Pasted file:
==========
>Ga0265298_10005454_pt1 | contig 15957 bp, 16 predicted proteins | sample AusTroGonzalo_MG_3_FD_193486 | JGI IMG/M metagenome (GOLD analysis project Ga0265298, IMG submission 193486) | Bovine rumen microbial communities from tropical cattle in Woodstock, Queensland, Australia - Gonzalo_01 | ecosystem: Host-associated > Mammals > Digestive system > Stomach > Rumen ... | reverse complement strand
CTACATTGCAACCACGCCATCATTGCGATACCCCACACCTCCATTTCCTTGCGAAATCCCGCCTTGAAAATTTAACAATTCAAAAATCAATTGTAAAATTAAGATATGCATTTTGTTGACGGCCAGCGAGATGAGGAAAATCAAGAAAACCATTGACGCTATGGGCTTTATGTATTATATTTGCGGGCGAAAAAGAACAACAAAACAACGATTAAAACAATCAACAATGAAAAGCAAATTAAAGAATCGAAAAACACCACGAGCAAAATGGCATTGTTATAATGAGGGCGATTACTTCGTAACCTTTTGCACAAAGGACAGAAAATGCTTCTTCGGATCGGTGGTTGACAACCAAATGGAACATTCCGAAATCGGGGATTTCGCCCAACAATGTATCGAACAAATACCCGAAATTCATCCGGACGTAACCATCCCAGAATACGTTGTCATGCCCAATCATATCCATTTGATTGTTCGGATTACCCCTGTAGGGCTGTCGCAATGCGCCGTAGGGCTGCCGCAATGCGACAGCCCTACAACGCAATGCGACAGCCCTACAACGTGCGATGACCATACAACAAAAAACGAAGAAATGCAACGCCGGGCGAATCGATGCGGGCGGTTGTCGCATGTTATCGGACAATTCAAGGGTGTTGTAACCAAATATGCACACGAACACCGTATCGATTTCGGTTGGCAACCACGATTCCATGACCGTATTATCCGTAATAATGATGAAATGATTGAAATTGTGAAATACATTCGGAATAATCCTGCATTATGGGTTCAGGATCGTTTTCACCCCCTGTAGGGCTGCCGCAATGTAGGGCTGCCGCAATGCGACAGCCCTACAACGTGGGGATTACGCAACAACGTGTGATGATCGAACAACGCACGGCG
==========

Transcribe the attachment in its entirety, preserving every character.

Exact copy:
>Ga0265298_10005454_pt1 | contig 15957 bp, 16 predicted proteins | sample AusTroGonzalo_MG_3_FD_193486 | JGI IMG/M metagenome (GOLD analysis project Ga0265298, IMG submission 193486) | Bovine rumen microbial communities from tropical cattle in Woodstock, Queensland, Australia - Gonzalo_01 | ecosystem: Host-associated > Mammals > Digestive system > Stomach > Rumen ... | reverse complement strand
CTACATTGCAACCACGCCATCATTGCGATACCCCACACCTCCATTTCCTTGCGAAATCCCGCCTTGAAAATTTAACAATTCAAAAATCAATTGTAAAATTAAGATATGCATTTTGTTGACGGCCAGCGAGATGAGGAAAATCAAGAAAACCATTGACGCTATGGGCTTTATGTATTATATTTGCGGGCGAAAAAGAACAACAAAACAACGATTAAAACAATCAACAATGAAAAGCAAATTAAAGAATCGAAAAACACCACGAGCAAAATGGCATTGTTATAATGAGGGCGATTACTTCGTAACCTTTTGCACAAAGGACAGAAAATGCTTCTTCGGATCGGTGGTTGACAACCAAATGGAACATTCCGAAATCGGGGATTTCGCCCAACAATGTATCGAACAAATACCCGAAATTCATCCGGACGTAACCATCCCAGAATACGTTGTCATGCCCAATCATATCCATTTGATTGTTCGGATTACCCCTGTAGGGCTGTCGCAATGCGCCGTAGGGCTGCCGCAATGCGACAGCCCTACAACGCAATGCGACAGCCCTACAACGTGCGATGACCATACAACAAAAAACGAAGAAATGCAACGCCGGGCGAATCGATGCGGGCGGTTGTCGCATGTTATCGGACAATTCAAGGGTGTTGTAACCAAATATGCACACGAACACCGTATCGATTTCGGTTGGCAACCACGATTCCATGACCGTATTATCCGTAATAATGATGAAATGATTGAAATTGTGAAATACATTCGGAATAATCCTGCATTATGGGTTCAGGATCGTTTTCACCCCCTGTAGGGCTGCCGCAATGTAGGGCTGCCGCAATGCGACAGCCCTACAACGTGGGGATTACGCAACAACGTGTGATGATCGAACAACGCACGGCG